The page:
THE SESSIONS ARE OVER.
Labour Commission Through With Its Work Here.
Capt. Joseph Parsons intimated that the vessels in this district were very fair, better than they were some years ago. Vessels are inspected by a marine inspector, and if he does not class a boat she should not run. There were a great many men holding certificates who should not have them. He had not known any sailing vessels leaving port in an unseaworthy condition. There were some unseaworthy vessels sailing on the upper lakes, but the inspector at this port had not the power to class them. He did not think that it was necessary for the government to appoint a vessel inspector. It would, however, be well to have an inspector to prevent sailors hiring on unseaworthy vessels. Sailors had a great many complaints to make. He had read in the papers that they wanted the forecastle of vessels carpeted, that they wanted lounges in them and a woman to take care of them. He had never seen a barge on the Canadian lakes overloaded, but he thought there should be a law to govern the loading of them, one that would prevent overloading. The best way to ship men was by the month. Sometimes in shipping crews masters found after they had left port that sailors who had been drunk for several days before were unable to perform their duty. Sailors preferred making engagements with masters from port to port because they wanted to spend their money. They should do general work in connection with the vessels they ship on. They don't do this. He was willing to ship men by the month and give them a uniform rate of wages. He was willing to give the men a higher rate of wages in the fall. He has had mates on his vessel since the marine law has been in force who had no papers, but he considered that necessity knew no law.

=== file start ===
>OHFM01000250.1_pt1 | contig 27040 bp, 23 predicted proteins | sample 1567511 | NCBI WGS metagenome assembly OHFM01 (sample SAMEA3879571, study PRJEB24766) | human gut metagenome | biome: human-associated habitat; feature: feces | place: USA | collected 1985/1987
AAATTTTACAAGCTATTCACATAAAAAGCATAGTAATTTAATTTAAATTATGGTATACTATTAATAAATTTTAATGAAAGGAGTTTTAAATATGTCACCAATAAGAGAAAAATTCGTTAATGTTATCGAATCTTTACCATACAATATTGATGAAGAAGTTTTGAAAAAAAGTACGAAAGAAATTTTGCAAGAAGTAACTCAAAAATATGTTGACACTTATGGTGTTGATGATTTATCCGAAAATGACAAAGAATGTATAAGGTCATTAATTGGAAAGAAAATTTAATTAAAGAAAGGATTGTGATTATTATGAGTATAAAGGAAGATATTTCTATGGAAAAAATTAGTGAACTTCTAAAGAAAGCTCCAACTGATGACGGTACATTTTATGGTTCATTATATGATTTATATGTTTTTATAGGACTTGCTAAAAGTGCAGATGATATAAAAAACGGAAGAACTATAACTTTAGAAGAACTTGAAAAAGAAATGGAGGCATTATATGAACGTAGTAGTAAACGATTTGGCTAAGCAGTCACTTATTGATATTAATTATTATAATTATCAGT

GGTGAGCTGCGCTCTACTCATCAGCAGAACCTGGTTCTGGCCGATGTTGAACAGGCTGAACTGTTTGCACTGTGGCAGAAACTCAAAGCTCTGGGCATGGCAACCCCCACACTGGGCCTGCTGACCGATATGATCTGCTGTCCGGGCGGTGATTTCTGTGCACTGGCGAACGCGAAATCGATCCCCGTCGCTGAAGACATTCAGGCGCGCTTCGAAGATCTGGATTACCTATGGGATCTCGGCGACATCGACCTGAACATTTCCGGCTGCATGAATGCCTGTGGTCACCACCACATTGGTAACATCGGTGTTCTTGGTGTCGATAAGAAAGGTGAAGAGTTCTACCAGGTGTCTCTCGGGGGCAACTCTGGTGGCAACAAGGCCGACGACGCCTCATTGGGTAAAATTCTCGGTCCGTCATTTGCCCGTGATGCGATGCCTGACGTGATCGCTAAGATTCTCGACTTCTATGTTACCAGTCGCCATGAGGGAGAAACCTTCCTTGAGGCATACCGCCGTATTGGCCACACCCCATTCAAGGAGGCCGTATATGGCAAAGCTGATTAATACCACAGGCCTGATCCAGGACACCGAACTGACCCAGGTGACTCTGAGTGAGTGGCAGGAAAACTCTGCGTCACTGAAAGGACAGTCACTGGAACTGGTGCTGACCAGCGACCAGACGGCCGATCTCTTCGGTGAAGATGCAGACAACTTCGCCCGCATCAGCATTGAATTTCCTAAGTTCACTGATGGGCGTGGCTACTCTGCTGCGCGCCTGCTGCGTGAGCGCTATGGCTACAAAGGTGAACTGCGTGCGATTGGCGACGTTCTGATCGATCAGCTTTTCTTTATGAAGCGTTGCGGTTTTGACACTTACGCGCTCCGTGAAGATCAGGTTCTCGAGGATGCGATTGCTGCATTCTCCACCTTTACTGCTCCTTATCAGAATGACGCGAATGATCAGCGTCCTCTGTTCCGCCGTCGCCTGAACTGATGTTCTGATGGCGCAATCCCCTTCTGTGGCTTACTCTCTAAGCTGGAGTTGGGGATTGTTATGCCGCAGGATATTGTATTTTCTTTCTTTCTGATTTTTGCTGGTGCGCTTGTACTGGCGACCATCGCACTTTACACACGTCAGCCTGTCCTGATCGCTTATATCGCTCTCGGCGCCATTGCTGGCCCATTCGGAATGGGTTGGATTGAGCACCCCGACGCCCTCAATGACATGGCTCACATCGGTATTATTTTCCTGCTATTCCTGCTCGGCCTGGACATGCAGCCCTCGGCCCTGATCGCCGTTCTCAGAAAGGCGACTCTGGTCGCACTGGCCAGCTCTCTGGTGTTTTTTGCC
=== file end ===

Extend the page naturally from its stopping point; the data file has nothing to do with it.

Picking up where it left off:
Willard Stevenson, sailor, remarked that seamen worked sometimes 24 hours per day. When the weather was fine they had more leisure. Regarding the forecastles in vessels and barges some of them were good and some of them were not fit to live in. Some masters were particular as to class of sailors they employed, and others hired incompetent men. A government inspector, to look over hulls, was a necessity. He had known deck loads to be so great as to be dangerous. It was the duty of mates and masters of vessels to see that the forecastles are kept clean. If sailors got sufficient wages it would be better for them to hire monthly. It was not the duty of seamen to assist in loading and unloading vessels. Longshoremen should do this work. The increase of wages in the fall would not take place if sailors were hired by the season. He had known men to be on vessels in the fall of the year that were not competent. Life preservers aboard of vessels were rare. Union sailors did not want shipping masters appointed.
Mr. Marshall, marine engineer, worked at boiler making in the locomotive works. The wage of boiler makers is $2 per day. The wages which engineers on passenger and freight steamers received was $65 to $70 per month. Engineers on tugs were not compelled to carry certificates. Some years ago engineers in tugs were forced to carry competent engineers' certificates, but a class of steamboat owners had been successful in getting the law in this matter changed so that they could now employ engineers without certificates. American engineers had been employed on boats where no certificates were required. The highest wages received by engineers on propellers was $70; on tugs the wages ranged from $45 to $60. Steamboat owners regulated the wages paid engineers on tugs. Complete organization among marine engineers would be a benefit to them. The inspection of boilers and mills gives the engineers satisfaction. Some vessels in service in the upper lakes are very poor. They are not fit to be classified for insurance, and are dangerous in mild as well as rough weather. He thought owners of tugs should be compelled to employ certified engineers.